Sellr Blog

Ecommerce Business Model

By Angus  |  6 Mar 2015 16:00:00

This post is aimed at those with a complete blank slate as far as their ecommerce venture is concerned. At this stage your opportunities are essentially limitless, although it is likely that you will have a certain amount of preconceived ideas based on your interests and experience.   

Because the choices made here will be crucial in determining the success of your business, the aim of this post is essentially to cover the range of potential business models, some which you may not have considered, and then to discuss the relative advantages and disadvantages of each.  


B2B or B2C?

The first question to ask ourselves is to whom we wish to sell. I will start by saying that selling to both businesses and consumers is a perfectly valid strategy and can be a great way of increasing overall sales. To begin with, you will have to focus on one of these markets as this decision will inform other aspects of your business model and ensure that your strategy is clear.    

The advantages of selling to businesses are that orders will be larger meaning that you should have to make less sales overall to make a profit. With the high cost of PPC advertising and the low typical conversion rate for new ecommerce businesses, this can be a tempting avenue to go down. Large orders can also be a bonus when you are selling large and heavy items where shipping costs can really eat into profits.

The disadvantage is that often these markets can be even more saturated than many B2C markets and there are usually less ways to differentiate your offering when it is designed to fill a need rather than a want. As a result, competition is based largely on price which when you haven’t got scale is not a great position to be in.

B2C is a more popular model, its biggest advantages being that it is the easiest to set up and in theory, has a much larger pool of potential customers. You have to be more creative, and often have to spend more to get sales in B2C markets, but with this comes the opportunity to sell for a higher profit margin per item, and crucially to create a brand, with all the long term benefits that this entails.    


What Type of Product to Sell?

Even if you have just begun thinking about getting into ecommerce, it is probable that you have at least decided on the type of product you will be selling. Whatever the idea you are coming into this venture with, it will be classifiable as a physical product, a digital product or a service.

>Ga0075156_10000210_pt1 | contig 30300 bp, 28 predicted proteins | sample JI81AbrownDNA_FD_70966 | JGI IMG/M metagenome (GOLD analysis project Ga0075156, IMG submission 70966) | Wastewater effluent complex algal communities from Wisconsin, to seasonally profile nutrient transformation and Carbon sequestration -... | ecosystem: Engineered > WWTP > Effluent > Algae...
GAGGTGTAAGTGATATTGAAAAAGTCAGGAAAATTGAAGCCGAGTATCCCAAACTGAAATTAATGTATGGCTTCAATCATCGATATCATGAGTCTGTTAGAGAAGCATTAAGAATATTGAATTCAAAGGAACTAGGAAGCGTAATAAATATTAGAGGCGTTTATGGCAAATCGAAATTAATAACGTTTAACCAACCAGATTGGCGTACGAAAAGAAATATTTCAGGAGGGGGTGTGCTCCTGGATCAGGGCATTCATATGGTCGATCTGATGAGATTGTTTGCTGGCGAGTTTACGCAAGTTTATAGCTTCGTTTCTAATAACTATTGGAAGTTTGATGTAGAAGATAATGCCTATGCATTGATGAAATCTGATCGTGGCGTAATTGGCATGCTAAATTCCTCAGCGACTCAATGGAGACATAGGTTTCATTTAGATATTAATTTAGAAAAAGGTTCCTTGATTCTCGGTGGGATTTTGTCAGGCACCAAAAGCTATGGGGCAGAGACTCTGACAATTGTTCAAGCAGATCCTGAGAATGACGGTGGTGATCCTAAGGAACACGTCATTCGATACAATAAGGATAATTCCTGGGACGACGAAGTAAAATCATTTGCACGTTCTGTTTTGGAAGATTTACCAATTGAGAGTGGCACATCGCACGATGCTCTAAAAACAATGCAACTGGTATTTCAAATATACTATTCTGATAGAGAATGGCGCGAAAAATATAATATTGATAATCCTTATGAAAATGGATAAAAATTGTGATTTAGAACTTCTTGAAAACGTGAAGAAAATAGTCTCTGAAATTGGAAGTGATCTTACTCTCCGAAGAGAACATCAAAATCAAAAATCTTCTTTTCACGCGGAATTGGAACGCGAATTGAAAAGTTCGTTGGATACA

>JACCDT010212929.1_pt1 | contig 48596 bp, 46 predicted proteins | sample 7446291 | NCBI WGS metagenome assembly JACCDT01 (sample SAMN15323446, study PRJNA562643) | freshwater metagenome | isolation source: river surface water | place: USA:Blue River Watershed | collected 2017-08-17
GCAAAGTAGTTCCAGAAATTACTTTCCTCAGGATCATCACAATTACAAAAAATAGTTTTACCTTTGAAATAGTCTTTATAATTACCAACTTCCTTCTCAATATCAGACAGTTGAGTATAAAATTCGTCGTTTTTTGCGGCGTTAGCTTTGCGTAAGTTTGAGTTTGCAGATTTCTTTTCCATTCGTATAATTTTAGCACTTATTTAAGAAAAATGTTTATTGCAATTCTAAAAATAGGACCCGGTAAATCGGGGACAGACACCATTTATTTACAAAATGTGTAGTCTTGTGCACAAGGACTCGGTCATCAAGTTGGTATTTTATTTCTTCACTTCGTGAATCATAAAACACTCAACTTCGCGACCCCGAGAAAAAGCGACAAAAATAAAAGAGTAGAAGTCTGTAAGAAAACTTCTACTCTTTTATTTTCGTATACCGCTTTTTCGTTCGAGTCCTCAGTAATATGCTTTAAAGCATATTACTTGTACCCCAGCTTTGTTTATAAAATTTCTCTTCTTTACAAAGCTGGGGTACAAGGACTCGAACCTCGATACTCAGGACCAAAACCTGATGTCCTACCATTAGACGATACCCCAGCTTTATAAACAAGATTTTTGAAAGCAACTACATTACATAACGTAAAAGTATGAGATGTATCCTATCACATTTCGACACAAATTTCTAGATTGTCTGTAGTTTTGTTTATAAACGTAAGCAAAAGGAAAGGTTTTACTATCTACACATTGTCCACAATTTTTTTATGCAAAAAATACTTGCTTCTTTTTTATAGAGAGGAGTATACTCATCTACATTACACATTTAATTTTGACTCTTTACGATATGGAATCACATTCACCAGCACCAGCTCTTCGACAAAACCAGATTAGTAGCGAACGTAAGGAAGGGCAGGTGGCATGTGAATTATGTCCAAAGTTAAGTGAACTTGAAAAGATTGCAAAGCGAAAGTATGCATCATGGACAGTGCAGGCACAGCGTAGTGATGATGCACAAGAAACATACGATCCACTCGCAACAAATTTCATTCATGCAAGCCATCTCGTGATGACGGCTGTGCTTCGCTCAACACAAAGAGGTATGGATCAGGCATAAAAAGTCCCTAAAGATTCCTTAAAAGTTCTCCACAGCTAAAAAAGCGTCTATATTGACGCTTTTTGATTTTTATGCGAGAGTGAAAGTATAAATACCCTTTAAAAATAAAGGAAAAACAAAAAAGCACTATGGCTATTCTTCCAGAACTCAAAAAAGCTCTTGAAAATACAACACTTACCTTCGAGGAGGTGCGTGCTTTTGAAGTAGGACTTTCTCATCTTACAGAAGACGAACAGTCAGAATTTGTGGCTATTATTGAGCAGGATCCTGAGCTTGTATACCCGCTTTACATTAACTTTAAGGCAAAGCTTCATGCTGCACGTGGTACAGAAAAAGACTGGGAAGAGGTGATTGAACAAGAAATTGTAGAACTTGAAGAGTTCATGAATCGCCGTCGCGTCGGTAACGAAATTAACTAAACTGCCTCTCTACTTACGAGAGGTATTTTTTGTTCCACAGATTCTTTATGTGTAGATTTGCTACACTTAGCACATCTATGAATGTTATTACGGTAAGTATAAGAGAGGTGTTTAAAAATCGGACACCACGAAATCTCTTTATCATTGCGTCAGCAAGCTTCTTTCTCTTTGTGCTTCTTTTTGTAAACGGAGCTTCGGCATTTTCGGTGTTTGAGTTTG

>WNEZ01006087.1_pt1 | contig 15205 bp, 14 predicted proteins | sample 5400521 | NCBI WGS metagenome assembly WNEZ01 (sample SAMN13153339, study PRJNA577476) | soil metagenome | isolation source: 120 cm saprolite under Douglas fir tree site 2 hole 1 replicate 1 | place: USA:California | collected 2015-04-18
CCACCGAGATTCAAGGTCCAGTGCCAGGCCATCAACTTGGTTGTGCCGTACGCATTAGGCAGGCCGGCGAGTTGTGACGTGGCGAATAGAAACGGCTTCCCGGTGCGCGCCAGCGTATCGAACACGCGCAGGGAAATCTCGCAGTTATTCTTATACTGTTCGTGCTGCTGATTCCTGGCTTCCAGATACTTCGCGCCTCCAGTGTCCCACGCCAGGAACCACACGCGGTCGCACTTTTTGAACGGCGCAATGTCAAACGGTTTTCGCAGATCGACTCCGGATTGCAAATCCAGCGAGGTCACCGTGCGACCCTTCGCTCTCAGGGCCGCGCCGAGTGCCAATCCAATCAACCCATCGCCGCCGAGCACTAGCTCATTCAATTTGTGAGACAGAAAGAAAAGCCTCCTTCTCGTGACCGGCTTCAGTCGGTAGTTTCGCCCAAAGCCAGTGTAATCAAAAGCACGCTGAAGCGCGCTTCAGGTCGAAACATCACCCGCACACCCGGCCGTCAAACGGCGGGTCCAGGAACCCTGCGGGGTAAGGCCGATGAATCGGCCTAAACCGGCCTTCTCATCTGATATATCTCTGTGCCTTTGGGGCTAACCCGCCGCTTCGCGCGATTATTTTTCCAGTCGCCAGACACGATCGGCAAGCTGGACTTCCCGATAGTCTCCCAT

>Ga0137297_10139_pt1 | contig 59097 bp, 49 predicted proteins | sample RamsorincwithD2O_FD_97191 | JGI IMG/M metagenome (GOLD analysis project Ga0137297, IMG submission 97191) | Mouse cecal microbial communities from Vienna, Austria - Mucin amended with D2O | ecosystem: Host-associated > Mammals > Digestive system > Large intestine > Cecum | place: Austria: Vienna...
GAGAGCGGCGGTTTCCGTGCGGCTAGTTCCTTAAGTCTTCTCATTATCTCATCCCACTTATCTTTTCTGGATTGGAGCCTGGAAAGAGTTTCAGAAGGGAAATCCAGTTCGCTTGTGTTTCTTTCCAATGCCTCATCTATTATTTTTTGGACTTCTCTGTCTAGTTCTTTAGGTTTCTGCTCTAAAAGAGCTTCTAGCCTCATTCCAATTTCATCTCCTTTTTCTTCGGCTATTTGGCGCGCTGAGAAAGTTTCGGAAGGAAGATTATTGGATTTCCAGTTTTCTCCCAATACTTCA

As you might expect, physical products are the most popular, however some of our most successful merchants are those that sell downloadable items.

The reasons for this are fairly obvious and very attractive. Firstly, there are no fulfilment costs to worry about, such as shipping, storage, insurance and breakage. Best of all though is that there are no unit a cost, as once a digital item is produced it can be sold indefinitely. For these reasons, the profit margins are excellent and an ongoing sales effort is less necessary.

I accept that this kind of business model isn’t viable for all due to the fact that it requires specialist knowledge or an exceptional talent that can people are willing to pay for, and of course there is always the risk of piracy.

Finally, there is also the option to sell services. Whilst most merchants who sell services typically want a website as an online presence to advertise their skills and generate enquiries, there is no reason why you shouldn’t have an ecommerce website that allows taking part, or all of the payment upfront.


How to Procure Your Products?

For some merchants making the product themselves is at the core of their business model. This can make for unique and highly desirable products that can be sold at a premium; however it also requires a significant time commitment and can present a problem when it comes to increasing the scale of your business.

For those looking to outsource production, your options are manufacturing, wholesaling and drop shipping.

Manufacturing may be essential if you are bringing a new product to market, but as you would expect, following this route into ecommerce requires the largest investment of these options. This is also the highest risk option, due initially to the chance that your product may not arrive as you expected, and also because there is always the possibility of ending up with obsolete stock as if you do not successfully judge the level of demand for your product.

Wholesaling represents a safer bet, especially if you are buying well-known brands, because the demand is usually established. The potential reward however is not as high as with manufacturing, often because there is a middleman involved.

Drop shipping is an interesting option for a new ecommerce venture and comes with the unique advantage of not requiring any investment. Drop shippers will produce and ship a product for you whenever you receive an order, thus allowing you to focus solely on acquiring sales during the start of your business.

Whilst this sounds simple, it is not always easy to make a good profit with this approach. If you negotiate well with your drop shipping partners then you should be able to build in an acceptable margin, however it is important to recognise that drop shipping companies will often be providing a large number of merchants so what’s important is that you really market these products well to attract the custom.      

This said, another great benefit of drop shipping is in allowing you to test the level of demand for new products with no risk and to be able to provide a wider range of products to your customers.


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